Rainfall between 1 May and 31 October 1996, and 1 November 1996 and 30 April 1997 was 274 and 104 mm respectively, for Ardlethan, 230 and 144 mm for Barellan and 207 and 104 mm for Merriwagga. By comparison the mean rainfall for these periods is 254 and 237 mm for Ardlethan, 233 and 209 mm for Barellan and 197 and 187 mm for Merriwagga. Differences in lucerne density between the different barley populations were only apparent after the end of a summer (March) of below average rainfall (Table 1). By May 1997 these contrasts had further developed at Barellan where the B73 treatment had a significantly higher lucerne density than the B148. However, at both Ardlethan and Merriwagga, the only significant difference in lucerne density was between sowing with and without cover crops. While lucerne densities without a cover crop at Ardlethan and Merriwagga were satisfactory, those established under cover cropping were inadequate for a dryland lucerne pasture.

Table 1. The effect of barley population on lucerne plant density and barley grain yield in cover-cropping trials at Ardlethan, Barellan and Merriwagga, NSW, in 1996/97.

Barley

Lucerne density (plants/sq.m)1

Barley grain

Site

density plants/sq.m

3 Oct. 1996

25 Nov. 1996

18 Mar. 1997

16 May 1997

yield2
kg/ha

Ardlethan

(B) 0
(B) 37
(B) 50

24a
21a
11a

40a
26a
13a

39a
4b
9b

40a
4b
9b

0
2420
3800

18 Sep. 1996

22 Nov. 1996

17 Mar. 1997

9 May 1997

Barellan

(B) 0
(B) 73
(B)148

70a
77a
68a

93a
78a
67a

75a
37b
17b

66a
34b
15c

0
2197
2750

20 Sep. 1996

21 Nov. 1996

18 Mar. 1997

9 May 1997

Merriwagga

(B) 0
(B) 39
(B) 67

63a
51a
48a

26a
28a
40a

29a
19b
11b

26a
13b
7b

0
1163
1373

1 Each date/site observation combination analysed individually. Values with same superscript not significantly different (P = 0.05).

2 Not analyzed

At Ardlethan the low rainfall between sowing and the 22nd of June, did not inhibit emergence of the deeper sown barley, but delayed emergence of lucerne until late June. This gave a competitive advantage to the barley from which the lucerne apparently was unable to recover. At Barellan the crops were sown later and both barley and lucerne had favourable moisture during emergence and subsequent early development. At this site the lucerne density established without cover cropping (66 plants/m2) would be expected to decline as this population was high and would be unlikely to be sustained in this environment. The lucerne density achieved in the B73 treatment (34 plants/m2), while significantly lower was probably more sustainable. However at the highest barley density, the lucerne population was marginal.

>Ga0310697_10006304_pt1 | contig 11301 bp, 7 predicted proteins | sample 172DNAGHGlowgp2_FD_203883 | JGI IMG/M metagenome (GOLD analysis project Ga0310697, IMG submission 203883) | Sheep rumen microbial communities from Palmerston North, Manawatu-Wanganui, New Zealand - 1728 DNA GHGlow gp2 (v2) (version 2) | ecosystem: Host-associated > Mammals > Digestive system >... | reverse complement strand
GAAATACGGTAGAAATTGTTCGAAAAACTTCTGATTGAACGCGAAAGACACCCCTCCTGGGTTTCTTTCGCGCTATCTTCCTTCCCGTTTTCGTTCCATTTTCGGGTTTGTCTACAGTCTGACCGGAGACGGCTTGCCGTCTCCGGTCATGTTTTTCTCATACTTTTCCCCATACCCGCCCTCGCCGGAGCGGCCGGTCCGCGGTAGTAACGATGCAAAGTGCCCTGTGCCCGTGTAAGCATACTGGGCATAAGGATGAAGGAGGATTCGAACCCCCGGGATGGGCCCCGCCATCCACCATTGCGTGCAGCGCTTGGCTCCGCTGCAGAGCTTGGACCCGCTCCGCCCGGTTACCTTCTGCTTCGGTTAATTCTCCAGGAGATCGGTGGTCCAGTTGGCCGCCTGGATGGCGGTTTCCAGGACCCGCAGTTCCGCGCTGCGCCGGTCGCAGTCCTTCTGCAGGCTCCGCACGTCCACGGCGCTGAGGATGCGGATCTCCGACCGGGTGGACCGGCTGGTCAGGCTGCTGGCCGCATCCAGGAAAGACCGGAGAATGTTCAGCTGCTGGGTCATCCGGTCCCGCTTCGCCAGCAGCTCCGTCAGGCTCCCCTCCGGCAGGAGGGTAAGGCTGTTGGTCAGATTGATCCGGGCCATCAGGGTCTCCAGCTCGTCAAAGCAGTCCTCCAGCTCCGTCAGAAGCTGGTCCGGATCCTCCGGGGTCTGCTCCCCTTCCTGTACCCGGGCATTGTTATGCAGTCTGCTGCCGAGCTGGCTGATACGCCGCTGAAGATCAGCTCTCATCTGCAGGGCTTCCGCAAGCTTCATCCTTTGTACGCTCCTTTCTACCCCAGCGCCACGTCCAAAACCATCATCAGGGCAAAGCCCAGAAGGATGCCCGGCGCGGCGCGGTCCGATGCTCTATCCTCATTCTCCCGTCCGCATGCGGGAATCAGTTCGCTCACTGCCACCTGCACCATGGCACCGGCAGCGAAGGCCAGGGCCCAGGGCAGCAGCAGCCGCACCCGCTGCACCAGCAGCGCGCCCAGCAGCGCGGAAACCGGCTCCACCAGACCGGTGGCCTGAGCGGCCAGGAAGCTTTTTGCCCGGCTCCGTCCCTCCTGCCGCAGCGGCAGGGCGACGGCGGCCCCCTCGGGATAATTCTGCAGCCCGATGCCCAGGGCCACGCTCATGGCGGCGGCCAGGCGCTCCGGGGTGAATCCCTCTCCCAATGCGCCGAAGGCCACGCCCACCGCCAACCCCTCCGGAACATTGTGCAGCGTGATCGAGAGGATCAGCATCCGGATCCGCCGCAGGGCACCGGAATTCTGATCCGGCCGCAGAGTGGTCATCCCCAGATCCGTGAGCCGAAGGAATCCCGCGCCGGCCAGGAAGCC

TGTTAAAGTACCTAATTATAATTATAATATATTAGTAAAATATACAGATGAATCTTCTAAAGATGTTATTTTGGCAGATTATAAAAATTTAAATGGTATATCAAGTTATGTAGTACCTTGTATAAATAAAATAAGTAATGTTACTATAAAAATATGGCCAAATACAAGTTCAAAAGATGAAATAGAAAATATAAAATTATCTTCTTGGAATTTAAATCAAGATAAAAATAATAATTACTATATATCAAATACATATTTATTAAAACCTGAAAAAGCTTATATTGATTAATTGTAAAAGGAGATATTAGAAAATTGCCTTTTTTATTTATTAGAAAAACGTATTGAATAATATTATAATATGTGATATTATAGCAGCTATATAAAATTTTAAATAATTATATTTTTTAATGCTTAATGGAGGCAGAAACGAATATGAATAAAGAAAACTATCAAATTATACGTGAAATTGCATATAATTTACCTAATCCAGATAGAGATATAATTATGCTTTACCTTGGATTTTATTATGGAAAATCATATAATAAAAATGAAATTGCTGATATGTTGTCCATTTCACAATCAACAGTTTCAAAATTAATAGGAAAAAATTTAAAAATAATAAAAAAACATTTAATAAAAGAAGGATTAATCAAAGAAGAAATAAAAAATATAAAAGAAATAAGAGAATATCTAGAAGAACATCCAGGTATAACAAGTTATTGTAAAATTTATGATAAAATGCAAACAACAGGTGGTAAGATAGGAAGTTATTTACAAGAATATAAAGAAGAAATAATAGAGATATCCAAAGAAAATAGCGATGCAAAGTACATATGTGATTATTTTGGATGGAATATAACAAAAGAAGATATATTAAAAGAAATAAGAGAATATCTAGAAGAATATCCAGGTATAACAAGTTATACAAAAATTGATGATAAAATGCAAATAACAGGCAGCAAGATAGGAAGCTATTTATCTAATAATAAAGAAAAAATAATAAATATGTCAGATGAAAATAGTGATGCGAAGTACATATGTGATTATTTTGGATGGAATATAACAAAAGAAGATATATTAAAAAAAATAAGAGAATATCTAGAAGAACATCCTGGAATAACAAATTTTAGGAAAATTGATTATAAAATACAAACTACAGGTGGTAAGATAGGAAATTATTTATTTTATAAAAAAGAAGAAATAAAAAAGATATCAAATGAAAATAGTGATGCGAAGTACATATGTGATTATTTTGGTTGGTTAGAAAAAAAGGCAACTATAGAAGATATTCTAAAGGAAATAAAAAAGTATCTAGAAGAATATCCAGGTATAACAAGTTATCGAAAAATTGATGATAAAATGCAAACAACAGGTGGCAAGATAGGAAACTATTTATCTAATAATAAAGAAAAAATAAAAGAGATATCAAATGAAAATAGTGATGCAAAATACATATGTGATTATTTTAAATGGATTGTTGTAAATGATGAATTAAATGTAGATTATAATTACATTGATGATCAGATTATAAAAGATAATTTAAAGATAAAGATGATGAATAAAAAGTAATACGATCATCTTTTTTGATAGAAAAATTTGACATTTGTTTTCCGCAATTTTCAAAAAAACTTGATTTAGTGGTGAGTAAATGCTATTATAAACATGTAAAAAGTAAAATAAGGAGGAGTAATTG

Conclusions

Reduction of barley sowing rates at Barellan produced a satisfactory lucerne density. The failure of lucerne establishment at Ardlethan under cover crops confirms that lucerne should experience as few setbacks as possible during early growth, while at Merriwagga it highlights the increased risk of establishment failure in a drier environment.

Acknowledgments

We thank the Grains Research & Development Corporation for financial assistance and R. Overs, A. Clark and L. Higgins for providing the trial sites.

References

1. Santhirasegaram, K. and Black, J. N. 1965. Herbage Abstracts, 35, 221-225.